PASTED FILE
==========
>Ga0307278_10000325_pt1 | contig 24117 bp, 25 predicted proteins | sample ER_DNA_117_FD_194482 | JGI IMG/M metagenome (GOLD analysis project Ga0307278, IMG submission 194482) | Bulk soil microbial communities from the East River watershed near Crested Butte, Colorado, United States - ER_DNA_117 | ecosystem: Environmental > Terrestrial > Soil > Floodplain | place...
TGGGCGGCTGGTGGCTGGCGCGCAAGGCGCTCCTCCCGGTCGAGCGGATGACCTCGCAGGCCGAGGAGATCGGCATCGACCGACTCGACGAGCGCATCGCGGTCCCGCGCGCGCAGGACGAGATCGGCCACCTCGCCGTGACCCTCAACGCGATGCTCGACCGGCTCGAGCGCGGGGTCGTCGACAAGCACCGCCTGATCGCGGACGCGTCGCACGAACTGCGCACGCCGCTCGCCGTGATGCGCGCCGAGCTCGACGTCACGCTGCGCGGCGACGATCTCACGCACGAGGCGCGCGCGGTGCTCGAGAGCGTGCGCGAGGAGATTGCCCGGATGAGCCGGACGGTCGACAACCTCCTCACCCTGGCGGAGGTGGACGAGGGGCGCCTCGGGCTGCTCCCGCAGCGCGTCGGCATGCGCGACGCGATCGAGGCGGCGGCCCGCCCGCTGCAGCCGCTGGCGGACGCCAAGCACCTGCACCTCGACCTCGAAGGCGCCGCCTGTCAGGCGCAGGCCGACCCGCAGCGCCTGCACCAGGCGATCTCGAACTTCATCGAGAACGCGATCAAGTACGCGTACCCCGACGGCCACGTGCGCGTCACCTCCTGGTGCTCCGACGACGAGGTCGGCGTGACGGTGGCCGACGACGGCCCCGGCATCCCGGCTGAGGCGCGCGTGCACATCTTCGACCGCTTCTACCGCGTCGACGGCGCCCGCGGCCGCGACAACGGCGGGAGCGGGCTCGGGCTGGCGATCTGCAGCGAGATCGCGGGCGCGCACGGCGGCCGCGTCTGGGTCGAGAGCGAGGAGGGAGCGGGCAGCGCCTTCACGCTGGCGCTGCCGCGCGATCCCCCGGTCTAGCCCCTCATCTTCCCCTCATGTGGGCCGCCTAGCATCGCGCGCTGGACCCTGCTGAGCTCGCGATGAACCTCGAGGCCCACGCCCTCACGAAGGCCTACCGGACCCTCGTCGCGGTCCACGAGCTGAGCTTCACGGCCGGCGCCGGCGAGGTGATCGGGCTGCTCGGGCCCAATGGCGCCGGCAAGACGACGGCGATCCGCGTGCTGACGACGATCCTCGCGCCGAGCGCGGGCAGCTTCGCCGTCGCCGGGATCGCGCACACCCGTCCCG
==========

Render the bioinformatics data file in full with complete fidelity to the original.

>Ga0307278_10000325_pt1 | contig 24117 bp, 25 predicted proteins | sample ER_DNA_117_FD_194482 | JGI IMG/M metagenome (GOLD analysis project Ga0307278, IMG submission 194482) | Bulk soil microbial communities from the East River watershed near Crested Butte, Colorado, United States - ER_DNA_117 | ecosystem: Environmental > Terrestrial > Soil > Floodplain | place...
TGGGCGGCTGGTGGCTGGCGCGCAAGGCGCTCCTCCCGGTCGAGCGGATGACCTCGCAGGCCGAGGAGATCGGCATCGACCGACTCGACGAGCGCATCGCGGTCCCGCGCGCGCAGGACGAGATCGGCCACCTCGCCGTGACCCTCAACGCGATGCTCGACCGGCTCGAGCGCGGGGTCGTCGACAAGCACCGCCTGATCGCGGACGCGTCGCACGAACTGCGCACGCCGCTCGCCGTGATGCGCGCCGAGCTCGACGTCACGCTGCGCGGCGACGATCTCACGCACGAGGCGCGCGCGGTGCTCGAGAGCGTGCGCGAGGAGATTGCCCGGATGAGCCGGACGGTCGACAACCTCCTCACCCTGGCGGAGGTGGACGAGGGGCGCCTCGGGCTGCTCCCGCAGCGCGTCGGCATGCGCGACGCGATCGAGGCGGCGGCCCGCCCGCTGCAGCCGCTGGCGGACGCCAAGCACCTGCACCTCGACCTCGAAGGCGCCGCCTGTCAGGCGCAGGCCGACCCGCAGCGCCTGCACCAGGCGATCTCGAACTTCATCGAGAACGCGATCAAGTACGCGTACCCCGACGGCCACGTGCGCGTCACCTCCTGGTGCTCCGACGACGAGGTCGGCGTGACGGTGGCCGACGACGGCCCCGGCATCCCGGCTGAGGCGCGCGTGCACATCTTCGACCGCTTCTACCGCGTCGACGGCGCCCGCGGCCGCGACAACGGCGGGAGCGGGCTCGGGCTGGCGATCTGCAGCGAGATCGCGGGCGCGCACGGCGGCCGCGTCTGGGTCGAGAGCGAGGAGGGAGCGGGCAGCGCCTTCACGCTGGCGCTGCCGCGCGATCCCCCGGTCTAGCCCCTCATCTTCCCCTCATGTGGGCCGCCTAGCATCGCGCGCTGGACCCTGCTGAGCTCGCGATGAACCTCGAGGCCCACGCCCTCACGAAGGCCTACCGGACCCTCGTCGCGGTCCACGAGCTGAGCTTCACGGCCGGCGCCGGCGAGGTGATCGGGCTGCTCGGGCCCAATGGCGCCGGCAAGACGACGGCGATCCGCGTGCTGACGACGATCCTCGCGCCGAGCGCGGGCAGCTTCGCCGTCGCCGGGATCGCGCACACCCGTCCCG